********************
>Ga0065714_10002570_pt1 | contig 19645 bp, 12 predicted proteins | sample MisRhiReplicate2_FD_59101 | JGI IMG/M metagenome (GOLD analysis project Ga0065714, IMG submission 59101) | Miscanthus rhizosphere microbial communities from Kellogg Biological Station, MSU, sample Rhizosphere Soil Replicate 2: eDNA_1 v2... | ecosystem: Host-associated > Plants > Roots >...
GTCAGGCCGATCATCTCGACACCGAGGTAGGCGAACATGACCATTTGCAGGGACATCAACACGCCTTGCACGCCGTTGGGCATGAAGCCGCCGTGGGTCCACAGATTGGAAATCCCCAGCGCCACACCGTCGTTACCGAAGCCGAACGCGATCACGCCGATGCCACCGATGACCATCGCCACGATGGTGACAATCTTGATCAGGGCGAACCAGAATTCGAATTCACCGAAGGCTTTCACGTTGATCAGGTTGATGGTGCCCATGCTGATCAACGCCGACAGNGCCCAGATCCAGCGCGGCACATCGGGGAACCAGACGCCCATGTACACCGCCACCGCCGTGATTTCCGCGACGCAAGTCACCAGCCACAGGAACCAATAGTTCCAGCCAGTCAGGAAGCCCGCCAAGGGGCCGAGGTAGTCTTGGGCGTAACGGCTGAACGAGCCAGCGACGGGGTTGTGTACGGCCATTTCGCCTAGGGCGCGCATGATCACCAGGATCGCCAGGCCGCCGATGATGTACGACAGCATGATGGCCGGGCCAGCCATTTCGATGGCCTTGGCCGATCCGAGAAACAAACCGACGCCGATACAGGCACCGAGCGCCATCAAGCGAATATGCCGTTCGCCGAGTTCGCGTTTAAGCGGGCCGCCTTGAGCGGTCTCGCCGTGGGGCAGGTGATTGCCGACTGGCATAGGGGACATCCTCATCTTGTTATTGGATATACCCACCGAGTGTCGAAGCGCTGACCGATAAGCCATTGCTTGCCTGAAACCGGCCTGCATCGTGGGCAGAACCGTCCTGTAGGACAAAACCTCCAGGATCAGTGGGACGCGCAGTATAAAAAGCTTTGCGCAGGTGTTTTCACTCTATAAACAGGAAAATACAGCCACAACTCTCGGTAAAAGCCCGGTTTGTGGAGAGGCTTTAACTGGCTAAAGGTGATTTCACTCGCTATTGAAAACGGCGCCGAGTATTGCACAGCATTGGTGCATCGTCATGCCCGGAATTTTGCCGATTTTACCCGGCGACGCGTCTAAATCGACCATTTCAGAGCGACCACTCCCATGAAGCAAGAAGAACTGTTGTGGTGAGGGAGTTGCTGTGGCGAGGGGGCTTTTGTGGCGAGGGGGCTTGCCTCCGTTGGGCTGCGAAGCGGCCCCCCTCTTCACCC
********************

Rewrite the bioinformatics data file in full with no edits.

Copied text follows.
>Ga0065714_10002570_pt1 | contig 19645 bp, 12 predicted proteins | sample MisRhiReplicate2_FD_59101 | JGI IMG/M metagenome (GOLD analysis project Ga0065714, IMG submission 59101) | Miscanthus rhizosphere microbial communities from Kellogg Biological Station, MSU, sample Rhizosphere Soil Replicate 2: eDNA_1 v2... | ecosystem: Host-associated > Plants > Roots >...
GTCAGGCCGATCATCTCGACACCGAGGTAGGCGAACATGACCATTTGCAGGGACATCAACACGCCTTGCACGCCGTTGGGCATGAAGCCGCCGTGGGTCCACAGATTGGAAATCCCCAGCGCCACACCGTCGTTACCGAAGCCGAACGCGATCACGCCGATGCCACCGATGACCATCGCCACGATGGTGACAATCTTGATCAGGGCGAACCAGAATTCGAATTCACCGAAGGCTTTCACGTTGATCAGGTTGATGGTGCCCATGCTGATCAACGCCGACAGNGCCCAGATCCAGCGCGGCACATCGGGGAACCAGACGCCCATGTACACCGCCACCGCCGTGATTTCCGCGACGCAAGTCACCAGCCACAGGAACCAATAGTTCCAGCCAGTCAGGAAGCCCGCCAAGGGGCCGAGGTAGTCTTGGGCGTAACGGCTGAACGAGCCAGCGACGGGGTTGTGTACGGCCATTTCGCCTAGGGCGCGCATGATCACCAGGATCGCCAGGCCGCCGATGATGTACGACAGCATGATGGCCGGGCCAGCCATTTCGATGGCCTTGGCCGATCCGAGAAACAAACCGACGCCGATACAGGCACCGAGCGCCATCAAGCGAATATGCCGTTCGCCGAGTTCGCGTTTAAGCGGGCCGCCTTGAGCGGTCTCGCCGTGGGGCAGGTGATTGCCGACTGGCATAGGGGACATCCTCATCTTGTTATTGGATATACCCACCGAGTGTCGAAGCGCTGACCGATAAGCCATTGCTTGCCTGAAACCGGCCTGCATCGTGGGCAGAACCGTCCTGTAGGACAAAACCTCCAGGATCAGTGGGACGCGCAGTATAAAAAGCTTTGCGCAGGTGTTTTCACTCTATAAACAGGAAAATACAGCCACAACTCTCGGTAAAAGCCCGGTTTGTGGAGAGGCTTTAACTGGCTAAAGGTGATTTCACTCGCTATTGAAAACGGCGCCGAGTATTGCACAGCATTGGTGCATCGTCATGCCCGGAATTTTGCCGATTTTACCCGGCGACGCGTCTAAATCGACCATTTCAGAGCGACCACTCCCATGAAGCAAGAAGAACTGTTGTGGTGAGGGAGTTGCTGTGGCGAGGGGGCTTTTGTGGCGAGGGGGCTTGCCTCCGTTGGGCTGCGAAGCGGCCCCCCTCTTCACCC